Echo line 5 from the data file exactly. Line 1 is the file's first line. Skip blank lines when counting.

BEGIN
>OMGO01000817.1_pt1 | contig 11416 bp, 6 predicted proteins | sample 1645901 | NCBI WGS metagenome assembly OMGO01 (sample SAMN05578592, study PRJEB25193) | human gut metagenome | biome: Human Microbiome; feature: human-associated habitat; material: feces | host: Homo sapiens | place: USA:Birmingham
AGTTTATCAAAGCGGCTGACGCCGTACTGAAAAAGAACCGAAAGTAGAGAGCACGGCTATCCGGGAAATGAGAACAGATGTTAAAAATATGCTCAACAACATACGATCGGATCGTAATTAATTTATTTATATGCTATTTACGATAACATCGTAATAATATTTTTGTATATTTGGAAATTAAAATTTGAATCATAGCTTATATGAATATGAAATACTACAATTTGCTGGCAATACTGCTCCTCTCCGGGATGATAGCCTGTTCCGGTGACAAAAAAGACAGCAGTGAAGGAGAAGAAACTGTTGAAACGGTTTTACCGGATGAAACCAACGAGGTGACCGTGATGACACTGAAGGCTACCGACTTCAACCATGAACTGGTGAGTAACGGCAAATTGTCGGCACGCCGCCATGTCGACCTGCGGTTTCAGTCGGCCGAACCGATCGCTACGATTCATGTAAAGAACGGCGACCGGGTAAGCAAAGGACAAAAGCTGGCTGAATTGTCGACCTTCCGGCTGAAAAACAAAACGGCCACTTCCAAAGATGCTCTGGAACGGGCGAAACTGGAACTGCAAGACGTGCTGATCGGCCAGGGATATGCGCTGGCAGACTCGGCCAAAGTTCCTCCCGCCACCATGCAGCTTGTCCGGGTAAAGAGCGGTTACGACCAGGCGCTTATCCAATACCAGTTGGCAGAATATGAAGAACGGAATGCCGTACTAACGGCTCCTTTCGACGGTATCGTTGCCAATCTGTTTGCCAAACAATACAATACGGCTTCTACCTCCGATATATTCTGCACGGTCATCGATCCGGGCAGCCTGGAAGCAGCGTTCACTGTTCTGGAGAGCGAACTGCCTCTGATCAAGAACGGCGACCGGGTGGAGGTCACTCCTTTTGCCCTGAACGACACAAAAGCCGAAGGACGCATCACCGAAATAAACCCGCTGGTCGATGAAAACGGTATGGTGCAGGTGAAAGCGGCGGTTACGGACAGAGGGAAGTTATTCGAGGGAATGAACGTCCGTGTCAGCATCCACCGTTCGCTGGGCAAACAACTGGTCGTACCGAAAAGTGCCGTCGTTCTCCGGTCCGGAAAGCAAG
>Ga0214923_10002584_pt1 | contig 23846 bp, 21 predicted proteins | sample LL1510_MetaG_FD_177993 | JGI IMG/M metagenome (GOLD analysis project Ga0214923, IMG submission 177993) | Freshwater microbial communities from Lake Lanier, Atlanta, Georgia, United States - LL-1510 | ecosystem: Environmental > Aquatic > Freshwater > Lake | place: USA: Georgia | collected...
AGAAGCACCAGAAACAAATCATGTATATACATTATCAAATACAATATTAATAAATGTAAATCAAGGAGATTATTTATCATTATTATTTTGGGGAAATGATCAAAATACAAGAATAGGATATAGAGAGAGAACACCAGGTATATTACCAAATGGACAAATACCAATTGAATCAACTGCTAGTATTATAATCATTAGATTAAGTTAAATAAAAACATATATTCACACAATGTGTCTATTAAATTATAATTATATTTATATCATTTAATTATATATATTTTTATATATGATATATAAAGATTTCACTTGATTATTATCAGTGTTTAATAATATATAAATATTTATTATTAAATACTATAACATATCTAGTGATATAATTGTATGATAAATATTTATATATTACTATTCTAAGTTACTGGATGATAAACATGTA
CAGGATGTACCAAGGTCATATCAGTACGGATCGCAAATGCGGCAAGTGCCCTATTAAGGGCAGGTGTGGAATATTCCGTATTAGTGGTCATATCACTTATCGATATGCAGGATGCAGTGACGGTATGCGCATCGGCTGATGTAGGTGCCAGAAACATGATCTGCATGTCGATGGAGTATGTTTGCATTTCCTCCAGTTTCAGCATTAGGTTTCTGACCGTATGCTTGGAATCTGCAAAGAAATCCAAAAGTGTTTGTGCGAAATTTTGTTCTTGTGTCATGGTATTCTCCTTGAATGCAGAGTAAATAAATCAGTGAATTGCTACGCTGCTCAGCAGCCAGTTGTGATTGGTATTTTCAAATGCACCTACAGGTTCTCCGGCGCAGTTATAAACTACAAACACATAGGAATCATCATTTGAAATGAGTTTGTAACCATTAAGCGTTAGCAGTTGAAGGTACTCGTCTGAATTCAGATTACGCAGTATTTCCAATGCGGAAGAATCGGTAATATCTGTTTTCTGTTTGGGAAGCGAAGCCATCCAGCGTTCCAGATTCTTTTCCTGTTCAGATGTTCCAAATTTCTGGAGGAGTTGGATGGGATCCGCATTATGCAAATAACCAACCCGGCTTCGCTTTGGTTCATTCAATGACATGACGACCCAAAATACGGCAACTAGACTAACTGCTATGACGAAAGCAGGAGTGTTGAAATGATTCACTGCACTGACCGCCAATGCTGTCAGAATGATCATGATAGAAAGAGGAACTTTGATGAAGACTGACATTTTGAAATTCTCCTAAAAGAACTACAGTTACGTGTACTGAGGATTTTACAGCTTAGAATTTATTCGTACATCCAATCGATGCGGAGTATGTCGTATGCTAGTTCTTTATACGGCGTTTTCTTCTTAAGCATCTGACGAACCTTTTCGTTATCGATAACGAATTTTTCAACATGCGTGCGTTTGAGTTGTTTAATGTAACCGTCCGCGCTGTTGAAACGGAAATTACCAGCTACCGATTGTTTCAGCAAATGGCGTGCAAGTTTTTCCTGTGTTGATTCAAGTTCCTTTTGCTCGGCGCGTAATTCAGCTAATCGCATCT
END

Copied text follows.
CAGGATGTACCAAGGTCATATCAGTACGGATCGCAAATGCGGCAAGTGCCCTATTAAGGGCAGGTGTGGAATATTCCGTATTAGTGGTCATATCACTTATCGATATGCAGGATGCAGTGACGGTATGCGCATCGGCTGATGTAGGTGCCAGAAACATGATCTGCATGTCGATGGAGTATGTTTGCATTTCCTCCAGTTTCAGCATTAGGTTTCTGACCGTATGCTTGGAATCTGCAAAGAAATCCAAAAGTGTTTGTGCGAAATTTTGTTCTTGTGTCATGGTATTCTCCTTGAATGCAGAGTAAATAAATCAGTGAATTGCTACGCTGCTCAGCAGCCAGTTGTGATTGGTATTTTCAAATGCACCTACAGGTTCTCCGGCGCAGTTATAAACTACAAACACATAGGAATCATCATTTGAAATGAGTTTGTAACCATTAAGCGTTAGCAGTTGAAGGTACTCGTCTGAATTCAGATTACGCAGTATTTCCAATGCGGAAGAATCGGTAATATCTGTTTTCTGTTTGGGAAGCGAAGCCATCCAGCGTTCCAGATTCTTTTCCTGTTCAGATGTTCCAAATTTCTGGAGGAGTTGGATGGGATCCGCATTATGCAAATAACCAACCCGGCTTCGCTTTGGTTCATTCAATGACATGACGACCCAAAATACGGCAACTAGACTAACTGCTATGACGAAAGCAGGAGTGTTGAAATGATTCACTGCACTGACCGCCAATGCTGTCAGAATGATCATGATAGAAAGAGGAACTTTGATGAAGACTGACATTTTGAAATTCTCCTAAAAGAACTACAGTTACGTGTACTGAGGATTTTACAGCTTAGAATTTATTCGTACATCCAATCGATGCGGAGTATGTCGTATGCTAGTTCTTTATACGGCGTTTTCTTCTTAAGCATCTGACGAACCTTTTCGTTATCGATAACGAATTTTTCAACATGCGTGCGTTTGAGTTGTTTAATGTAACCGTCCGCGCTGTTGAAACGGAAATTACCAGCTACCGATTGTTTCAGCAAATGGCGTGCAAGTTTTTCCTGTGTTGATTCAAGTTCCTTTTGCTCGGCGCGTAATTCAGCTAATCGCATCT